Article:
“Child abuse cases are getting more severe, which isn’t surprising because people are sheltered during COVID,” said Kim Mauthe, executive director of Teller County Human Services. “The isolation has been a huge component of that. Our investigations have gone up.”
One year ago in March, the pandemic caused the world to go into lockdown, with businesses closed, and parents and children thrust together 24/7. As well, education of the nation’s students shifted to remote learning, keeping students at home.
Next month, the Teller County Board of County Commissioners will proclaim April as Child Abuse Prevention Month. Although it’s an annual observance, this year is different.
“When all these stay-at home orders went into effect, the number of call to the hotlines greatly decreased — in Teller County and at the state and federal levels,” said Mary Longmire, child and family services administrator for DHS. “While the calls decreased, we knew that everyone’s stress level had greatly increased.”
The stressors included furloughs, layoffs, concerns about COVID and general anxiety.
“Your life has been uprooted with parents trying to work at home while trying to keep their kids in remote school,” Longmire said.
But in recent weeks, with children returning to school in person, where they can be observed, the calls reporting child abuse, which includes sexual abuse, have increased. “The calls we’re getting are more serious,” Longmire said.
As well, incidents of domestic violence and substance abuse have increased during the pandemic lockdowns.
And new this year is educational neglect of children as a result of the isolation and remote learning. “Children aren’t logging on. It’s just so difficult for parents who are trying to figure out what education looks like now,” Longmire said.
When the schools were able to re-open, some parents were afraid to potentially expose their children to COVID and kept them home. And in some cases, the home doesn’t have adequate internet connection for remote learning.
“We’re getting a lot more of those referrals about educational neglect; people are wanting us to investigate. But that’s a difficult thing to try to figure out,” Longmire said.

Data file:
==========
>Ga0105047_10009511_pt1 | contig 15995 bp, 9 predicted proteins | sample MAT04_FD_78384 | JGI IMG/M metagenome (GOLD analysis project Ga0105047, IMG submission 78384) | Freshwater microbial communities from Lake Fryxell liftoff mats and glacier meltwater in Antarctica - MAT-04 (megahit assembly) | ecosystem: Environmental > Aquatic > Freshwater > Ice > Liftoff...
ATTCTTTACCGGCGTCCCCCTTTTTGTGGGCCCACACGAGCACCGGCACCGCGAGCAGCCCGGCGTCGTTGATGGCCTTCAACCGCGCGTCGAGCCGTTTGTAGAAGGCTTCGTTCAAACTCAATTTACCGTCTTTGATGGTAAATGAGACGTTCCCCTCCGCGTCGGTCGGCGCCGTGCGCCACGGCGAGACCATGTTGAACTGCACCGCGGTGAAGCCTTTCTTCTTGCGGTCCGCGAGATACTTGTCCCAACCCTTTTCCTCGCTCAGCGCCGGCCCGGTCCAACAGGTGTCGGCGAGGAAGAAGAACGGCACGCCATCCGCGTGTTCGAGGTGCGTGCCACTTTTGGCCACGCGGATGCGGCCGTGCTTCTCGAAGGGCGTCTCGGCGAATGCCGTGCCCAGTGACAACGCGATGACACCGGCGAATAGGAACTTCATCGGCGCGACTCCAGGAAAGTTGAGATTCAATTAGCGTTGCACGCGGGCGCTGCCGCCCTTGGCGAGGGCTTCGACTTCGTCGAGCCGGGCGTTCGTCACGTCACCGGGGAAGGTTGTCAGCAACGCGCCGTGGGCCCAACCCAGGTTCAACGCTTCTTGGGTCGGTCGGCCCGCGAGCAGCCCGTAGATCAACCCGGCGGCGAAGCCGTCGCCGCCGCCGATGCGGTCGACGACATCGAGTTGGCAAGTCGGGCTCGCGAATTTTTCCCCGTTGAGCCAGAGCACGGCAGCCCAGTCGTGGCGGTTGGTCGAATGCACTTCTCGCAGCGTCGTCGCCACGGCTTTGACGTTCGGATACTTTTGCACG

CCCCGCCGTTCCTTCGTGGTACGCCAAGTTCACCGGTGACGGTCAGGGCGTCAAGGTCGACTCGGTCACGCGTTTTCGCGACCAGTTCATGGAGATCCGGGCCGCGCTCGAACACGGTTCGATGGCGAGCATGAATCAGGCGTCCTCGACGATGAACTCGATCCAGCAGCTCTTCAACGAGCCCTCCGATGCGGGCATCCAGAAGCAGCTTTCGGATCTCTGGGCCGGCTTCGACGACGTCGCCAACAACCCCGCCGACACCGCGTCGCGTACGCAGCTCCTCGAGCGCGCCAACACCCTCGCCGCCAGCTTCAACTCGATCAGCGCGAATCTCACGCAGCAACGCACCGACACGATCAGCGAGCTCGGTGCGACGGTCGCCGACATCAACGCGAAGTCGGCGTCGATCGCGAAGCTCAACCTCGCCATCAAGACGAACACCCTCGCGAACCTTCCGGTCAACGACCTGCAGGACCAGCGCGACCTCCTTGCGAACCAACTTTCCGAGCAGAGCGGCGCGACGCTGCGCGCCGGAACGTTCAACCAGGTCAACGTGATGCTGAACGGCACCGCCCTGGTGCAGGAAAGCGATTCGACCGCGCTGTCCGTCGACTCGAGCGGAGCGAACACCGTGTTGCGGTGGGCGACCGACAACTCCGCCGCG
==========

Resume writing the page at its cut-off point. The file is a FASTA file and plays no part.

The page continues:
Longmire’s team does respond in person to homes where educational neglect has been reported. However, she sympathizes. “I can understand how difficult it must be for parents,” Longmire said.
There’s help available throughout the state’s Collaborative Management Program.
In Teller the program is called FACT – Families and Communities Together — which includes DHS, Woodland Park and Cripple Creek/Victor school districts, Community Partnership Family Resource Center.
“They have collaborative meetings with the family to look at educational issues,” Longmire said. “We look at the barriers parents are facing in trying to do this remote or in-person learning.”
The commissioners’ proclamation, to be read April 8, highlights the role the community, volunteers, agencies, nonprofit organizations and individuals play in helping to keep kids safe.
Among them is Court Appointed Special Advocate and Kari Dimmick, program manager for CASA in Teller County.
“We have fewer volunteers and more kids who need a CASA volunteer,” said Keri Kahn, CASA’s communications manager. “Calls for abuse and neglect of children have increased this year by about 30%. There are 900 kids in El Paso and Teller counties who need a CASA.”
CASA’s next training sessions for advocates begins April 13. To register for the classes, held on Zoom, check casappr.org.